I just read a great book by Mark Holmen.
Building Faith at Home is one of those rare books that not only challenges the way we do ministry, but actually suggests some practical steps to change our church culture – one family at a time.
We know the statistics. We’ve read Barna; we’ve been to conferences; we’ve seen the results of drop-off children’s ministry. We’re all praying, thinking and dialoging about how to make our ministries more effective and turn the statistics around, and yet – change is painfully slow. Parents still seem apathetic when it comes to assuming responsibility for the faith of their children. In the minds of Christian parents, they’re leaving the process of their children’s spiritual formation to the professionals – after all, it works with piano lessons, soccer and calculus!
I am determined that things will be different for the kids in my church. I am determined that my kids will have every opportunity to accept Jesus as Savior; I am determined that my kids will become fully devoted followers of Jesus; I am determined that my kids will not walk away from their faith and church when they leave home for college.
That’s why I’m so excited about Holmen’s book. Holmen advocates taking a different avenue to family ministry. Just as many churches have adopted the phrase, “a church OF small groups” rather than “a church WITH small groups,” we must become a church OF family ministry. We must “focus on the home as the primary place for nurturing faith.” Everything we do at church – small groups, men’s ministry, Bible studies – even sermons – must equip the family to live out their faith at home. And here’s where the book gets practical. Already having child dedication Sundays? Meet with the parents of these young children and teach them how to pray over their babies. Already honoring your high school graduates? Use this as an opportunity to equip their parents to prepare their kids for the test of faith called “college.”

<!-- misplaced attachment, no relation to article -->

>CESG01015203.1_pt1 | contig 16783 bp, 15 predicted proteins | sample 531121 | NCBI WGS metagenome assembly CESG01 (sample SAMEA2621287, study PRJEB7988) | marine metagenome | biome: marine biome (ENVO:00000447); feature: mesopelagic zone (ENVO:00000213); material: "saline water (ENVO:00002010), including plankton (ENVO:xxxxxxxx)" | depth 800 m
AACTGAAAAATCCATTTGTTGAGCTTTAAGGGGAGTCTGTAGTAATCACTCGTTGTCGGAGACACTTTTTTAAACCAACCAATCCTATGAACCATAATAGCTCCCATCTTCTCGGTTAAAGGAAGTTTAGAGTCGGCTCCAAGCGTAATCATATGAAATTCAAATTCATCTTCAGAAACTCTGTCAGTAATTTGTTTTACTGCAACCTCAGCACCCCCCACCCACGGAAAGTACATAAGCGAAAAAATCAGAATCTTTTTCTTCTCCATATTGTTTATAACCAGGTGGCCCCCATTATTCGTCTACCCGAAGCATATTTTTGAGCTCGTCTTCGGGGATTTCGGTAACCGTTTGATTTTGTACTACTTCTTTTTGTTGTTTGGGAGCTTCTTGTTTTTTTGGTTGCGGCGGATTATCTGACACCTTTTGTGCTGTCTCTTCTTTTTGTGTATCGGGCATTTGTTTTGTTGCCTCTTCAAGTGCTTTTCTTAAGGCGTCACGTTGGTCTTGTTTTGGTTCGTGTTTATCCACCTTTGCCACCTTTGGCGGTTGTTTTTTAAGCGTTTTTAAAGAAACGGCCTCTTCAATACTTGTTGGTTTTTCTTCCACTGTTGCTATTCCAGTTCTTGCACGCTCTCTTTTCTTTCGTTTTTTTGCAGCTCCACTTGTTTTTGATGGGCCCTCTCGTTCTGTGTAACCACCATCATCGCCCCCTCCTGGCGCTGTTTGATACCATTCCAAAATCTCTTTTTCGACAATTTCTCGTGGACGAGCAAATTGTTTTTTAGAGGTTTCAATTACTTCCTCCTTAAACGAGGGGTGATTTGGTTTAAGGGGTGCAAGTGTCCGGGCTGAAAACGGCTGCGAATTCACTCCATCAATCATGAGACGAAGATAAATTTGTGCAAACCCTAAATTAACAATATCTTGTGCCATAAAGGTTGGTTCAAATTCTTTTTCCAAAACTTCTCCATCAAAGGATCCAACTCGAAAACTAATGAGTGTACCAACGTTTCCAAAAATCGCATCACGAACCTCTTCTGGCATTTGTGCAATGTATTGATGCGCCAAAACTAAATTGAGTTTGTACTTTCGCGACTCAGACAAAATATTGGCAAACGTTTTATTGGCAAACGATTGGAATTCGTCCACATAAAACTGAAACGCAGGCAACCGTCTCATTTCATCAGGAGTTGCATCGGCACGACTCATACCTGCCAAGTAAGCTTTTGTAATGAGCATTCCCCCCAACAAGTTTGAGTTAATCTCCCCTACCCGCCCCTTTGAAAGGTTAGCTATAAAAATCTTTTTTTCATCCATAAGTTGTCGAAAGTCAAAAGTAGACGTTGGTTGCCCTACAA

Holmen suggests having annual “Take It Home” events for every age group – and these events are held on Sunday when families are already at church! Why didn’t I think of that? Once a year, parents join their child’s small group for a “Take It Home” event. And here’s another good idea – with every event, you send home a tool to reinforce your topic.
Strategic curriculum, family productions, family newsletters, making children’s ministry the best hour of a kid’s week, and now Take It Home – we might just have an impact that can change lives!
How about you? Have you found that anything you’re doing makes a significant difference in the way parents view the spiritual formation of their children?